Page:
• Is the scope of what I’m imagining for this project possible for me to do in the time I want to dedicate to it?
  • Do I currently have the skills I need to build this?
  • Can I pick up any skills I don’t have yet within the time I want to work on this?
  • Is this going to break my budget for this project?
  • Do I need more help to build a project like this?

When I answer these questions, I get a better picture of if the project I have in mind will be a good one for me to work on right now. For this project, I was fairly confident I had the technical skills I needed or could pick up the thing I needed to learn pretty quickly.

For example, I knew that I’d built similar frontends and APIs before so that was handled. I also knew that the AWS infrastructure, the frontend deployment and the user submitted data were things I’d worked with before too.

However, I needed to learn a little more about a Mapping API and mapping visualizations. I felt this was a small enough learning gap that it made sense to continue. In fact, for most projects I do there’s always going to be some learning gap - or else I’d probably get bored of them!

So now with this general idea of what I’m trying to build in mind, along with a confidence that I can build it we also have to ask why are we building it?

Why are we building it?

There’s a lot of potential answers to this question that are completely fine, for most of my technical projects the answer is often “I think it’s a cool idea!”. However, for this project I actually want it to be helpful. The goal here for me was to help people seek out available produce, reduce food waste, and get more people fed. So I need to understand if this is going to do that!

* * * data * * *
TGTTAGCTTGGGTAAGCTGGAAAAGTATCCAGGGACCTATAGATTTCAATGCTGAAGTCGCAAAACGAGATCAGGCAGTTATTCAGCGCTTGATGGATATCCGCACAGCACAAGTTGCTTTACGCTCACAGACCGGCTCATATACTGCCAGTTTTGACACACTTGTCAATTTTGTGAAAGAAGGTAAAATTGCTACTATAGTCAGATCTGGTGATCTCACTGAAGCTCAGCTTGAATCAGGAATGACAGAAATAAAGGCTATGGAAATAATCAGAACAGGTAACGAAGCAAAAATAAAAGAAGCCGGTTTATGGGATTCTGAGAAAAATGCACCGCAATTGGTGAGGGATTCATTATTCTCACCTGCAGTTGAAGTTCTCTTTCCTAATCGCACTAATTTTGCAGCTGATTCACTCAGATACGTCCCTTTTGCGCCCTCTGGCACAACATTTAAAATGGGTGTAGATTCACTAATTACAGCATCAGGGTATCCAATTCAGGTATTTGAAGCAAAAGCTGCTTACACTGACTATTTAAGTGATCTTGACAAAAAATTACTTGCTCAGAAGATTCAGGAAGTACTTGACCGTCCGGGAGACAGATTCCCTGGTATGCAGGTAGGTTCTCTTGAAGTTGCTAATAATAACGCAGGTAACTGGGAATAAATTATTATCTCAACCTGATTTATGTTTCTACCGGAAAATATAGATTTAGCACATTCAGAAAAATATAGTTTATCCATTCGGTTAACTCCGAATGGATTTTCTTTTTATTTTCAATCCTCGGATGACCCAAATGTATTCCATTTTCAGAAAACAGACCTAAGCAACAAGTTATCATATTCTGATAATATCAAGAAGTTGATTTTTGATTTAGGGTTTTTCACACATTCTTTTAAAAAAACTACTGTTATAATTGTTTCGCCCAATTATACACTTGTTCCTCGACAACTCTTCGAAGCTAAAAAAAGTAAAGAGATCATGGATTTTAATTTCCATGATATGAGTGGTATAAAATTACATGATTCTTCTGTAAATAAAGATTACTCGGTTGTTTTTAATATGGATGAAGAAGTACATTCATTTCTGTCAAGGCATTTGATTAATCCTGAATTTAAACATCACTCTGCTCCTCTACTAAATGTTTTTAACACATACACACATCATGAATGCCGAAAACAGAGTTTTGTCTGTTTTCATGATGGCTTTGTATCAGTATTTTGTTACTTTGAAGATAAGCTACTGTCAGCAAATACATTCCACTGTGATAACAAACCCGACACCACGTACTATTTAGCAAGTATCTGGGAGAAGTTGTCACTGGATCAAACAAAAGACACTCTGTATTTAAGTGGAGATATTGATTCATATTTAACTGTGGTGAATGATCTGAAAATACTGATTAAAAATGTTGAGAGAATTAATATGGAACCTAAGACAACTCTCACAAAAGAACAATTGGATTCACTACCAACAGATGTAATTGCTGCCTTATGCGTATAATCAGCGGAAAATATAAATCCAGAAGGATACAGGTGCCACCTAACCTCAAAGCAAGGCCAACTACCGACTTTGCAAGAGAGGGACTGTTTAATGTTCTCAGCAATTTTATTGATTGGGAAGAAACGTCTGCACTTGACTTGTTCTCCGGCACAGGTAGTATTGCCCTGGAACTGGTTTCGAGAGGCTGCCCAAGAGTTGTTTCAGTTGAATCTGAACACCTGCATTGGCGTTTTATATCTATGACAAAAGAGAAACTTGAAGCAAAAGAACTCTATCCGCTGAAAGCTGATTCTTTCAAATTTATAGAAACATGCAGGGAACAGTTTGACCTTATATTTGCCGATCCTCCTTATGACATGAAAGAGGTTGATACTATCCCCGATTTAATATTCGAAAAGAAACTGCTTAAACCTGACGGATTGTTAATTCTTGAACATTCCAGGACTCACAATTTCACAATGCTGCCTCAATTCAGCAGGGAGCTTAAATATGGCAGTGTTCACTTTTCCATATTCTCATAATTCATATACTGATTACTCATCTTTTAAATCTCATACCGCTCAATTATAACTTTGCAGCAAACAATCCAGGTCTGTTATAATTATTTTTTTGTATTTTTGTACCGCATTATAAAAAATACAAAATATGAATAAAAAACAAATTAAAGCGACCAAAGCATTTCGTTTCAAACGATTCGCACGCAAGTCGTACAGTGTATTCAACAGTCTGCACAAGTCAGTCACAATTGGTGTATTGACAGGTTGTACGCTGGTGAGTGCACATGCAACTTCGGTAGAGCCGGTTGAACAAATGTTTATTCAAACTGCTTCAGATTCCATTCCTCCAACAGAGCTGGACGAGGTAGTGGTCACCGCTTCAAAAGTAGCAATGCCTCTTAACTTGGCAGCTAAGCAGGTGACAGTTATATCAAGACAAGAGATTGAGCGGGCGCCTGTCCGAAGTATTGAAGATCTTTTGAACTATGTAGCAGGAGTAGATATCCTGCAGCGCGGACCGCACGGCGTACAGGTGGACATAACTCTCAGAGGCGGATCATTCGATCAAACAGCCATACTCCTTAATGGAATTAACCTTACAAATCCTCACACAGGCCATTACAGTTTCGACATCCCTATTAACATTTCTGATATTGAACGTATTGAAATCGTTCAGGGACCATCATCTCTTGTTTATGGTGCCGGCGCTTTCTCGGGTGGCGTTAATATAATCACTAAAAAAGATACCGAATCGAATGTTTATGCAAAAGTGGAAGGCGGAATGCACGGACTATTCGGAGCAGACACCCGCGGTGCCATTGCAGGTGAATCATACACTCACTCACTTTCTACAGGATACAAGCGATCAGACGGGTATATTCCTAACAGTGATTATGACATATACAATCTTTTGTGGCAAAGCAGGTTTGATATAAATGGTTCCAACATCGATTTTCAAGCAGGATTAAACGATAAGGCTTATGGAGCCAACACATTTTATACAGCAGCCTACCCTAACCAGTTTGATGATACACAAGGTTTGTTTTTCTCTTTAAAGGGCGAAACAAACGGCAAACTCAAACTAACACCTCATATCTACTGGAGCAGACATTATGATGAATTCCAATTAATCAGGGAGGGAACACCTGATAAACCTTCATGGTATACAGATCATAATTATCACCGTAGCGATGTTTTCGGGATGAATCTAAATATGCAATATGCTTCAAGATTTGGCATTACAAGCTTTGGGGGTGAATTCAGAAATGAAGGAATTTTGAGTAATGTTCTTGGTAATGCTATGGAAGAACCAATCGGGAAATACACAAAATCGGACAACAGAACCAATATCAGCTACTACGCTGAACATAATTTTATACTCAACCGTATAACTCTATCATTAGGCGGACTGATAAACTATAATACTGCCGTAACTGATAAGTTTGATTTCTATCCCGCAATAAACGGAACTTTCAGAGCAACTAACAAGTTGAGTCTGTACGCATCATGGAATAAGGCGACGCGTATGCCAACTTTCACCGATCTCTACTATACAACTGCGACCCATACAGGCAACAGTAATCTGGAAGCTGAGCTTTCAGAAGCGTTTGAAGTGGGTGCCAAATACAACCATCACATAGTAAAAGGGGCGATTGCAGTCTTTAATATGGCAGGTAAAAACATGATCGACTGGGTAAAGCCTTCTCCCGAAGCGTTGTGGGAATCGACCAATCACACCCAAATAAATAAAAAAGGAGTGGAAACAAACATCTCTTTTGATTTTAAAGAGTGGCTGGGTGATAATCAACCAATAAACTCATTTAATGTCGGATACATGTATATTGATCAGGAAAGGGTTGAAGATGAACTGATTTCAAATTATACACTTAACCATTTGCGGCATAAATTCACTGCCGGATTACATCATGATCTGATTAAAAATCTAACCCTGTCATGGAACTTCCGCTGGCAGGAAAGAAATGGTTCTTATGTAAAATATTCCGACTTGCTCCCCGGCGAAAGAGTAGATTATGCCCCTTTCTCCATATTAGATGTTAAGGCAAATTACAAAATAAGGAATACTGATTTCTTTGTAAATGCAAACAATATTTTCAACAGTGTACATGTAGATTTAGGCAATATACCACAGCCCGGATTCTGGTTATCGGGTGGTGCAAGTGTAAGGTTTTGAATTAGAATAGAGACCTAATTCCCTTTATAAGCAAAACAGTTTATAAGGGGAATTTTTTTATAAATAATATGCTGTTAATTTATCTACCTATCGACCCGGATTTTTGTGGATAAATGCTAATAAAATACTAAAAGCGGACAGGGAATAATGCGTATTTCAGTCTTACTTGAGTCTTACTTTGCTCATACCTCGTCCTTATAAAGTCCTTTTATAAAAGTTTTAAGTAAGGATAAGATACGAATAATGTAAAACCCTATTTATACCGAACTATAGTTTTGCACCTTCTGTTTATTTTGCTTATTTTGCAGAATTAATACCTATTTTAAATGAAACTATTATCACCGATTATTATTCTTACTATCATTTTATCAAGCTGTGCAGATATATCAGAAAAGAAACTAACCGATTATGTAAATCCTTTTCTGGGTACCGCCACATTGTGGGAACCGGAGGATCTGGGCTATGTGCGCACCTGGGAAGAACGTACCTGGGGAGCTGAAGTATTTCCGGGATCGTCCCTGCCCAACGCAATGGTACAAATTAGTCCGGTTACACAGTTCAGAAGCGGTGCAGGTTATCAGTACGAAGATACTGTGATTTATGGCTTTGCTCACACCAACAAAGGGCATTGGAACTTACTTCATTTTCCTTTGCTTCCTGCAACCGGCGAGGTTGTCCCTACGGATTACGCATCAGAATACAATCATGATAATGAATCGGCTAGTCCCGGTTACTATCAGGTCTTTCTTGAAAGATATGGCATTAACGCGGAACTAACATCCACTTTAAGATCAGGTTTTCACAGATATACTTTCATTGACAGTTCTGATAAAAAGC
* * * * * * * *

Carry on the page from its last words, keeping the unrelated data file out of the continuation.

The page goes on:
There are a few ways to see if this project would do that, one of the most obvious to me would have been to talk with folks involved in this work and ask them how I could help, but given my time constraints this was a challenge. Instead, I opted to do as much online research as I could about existing gleaning organizations and how they operate. Which brings me to my last big question! Am I wasting my time reinventing the wheel?

Does this exist already?

As it turns out, yes it does! In fact, there are multiple useful and different tools and organizations that very closely match the ideas of what I was hoping to build.

This complicated things a bit! If this was a for-profit endeavor or a hobby project it wouldn’t have necessarily deterred me at all - Competitors aren’t always a bad sign when you’re going into business. And hobby projects are to learn things and have a great time! With a tool like this, that I imagined being used by a community of people, it makes sense to to be much more involved with these organizations before I built something out without talking to them.

What Next?

Because of my research I opted to suspend this project for the moment. After I have a chance to talk to the people involved in all the amazing gleaning organizations I found I might revisit it in the future with their help. For now though, I hope this process gives you a bit of a framework for evaluating your own new projects!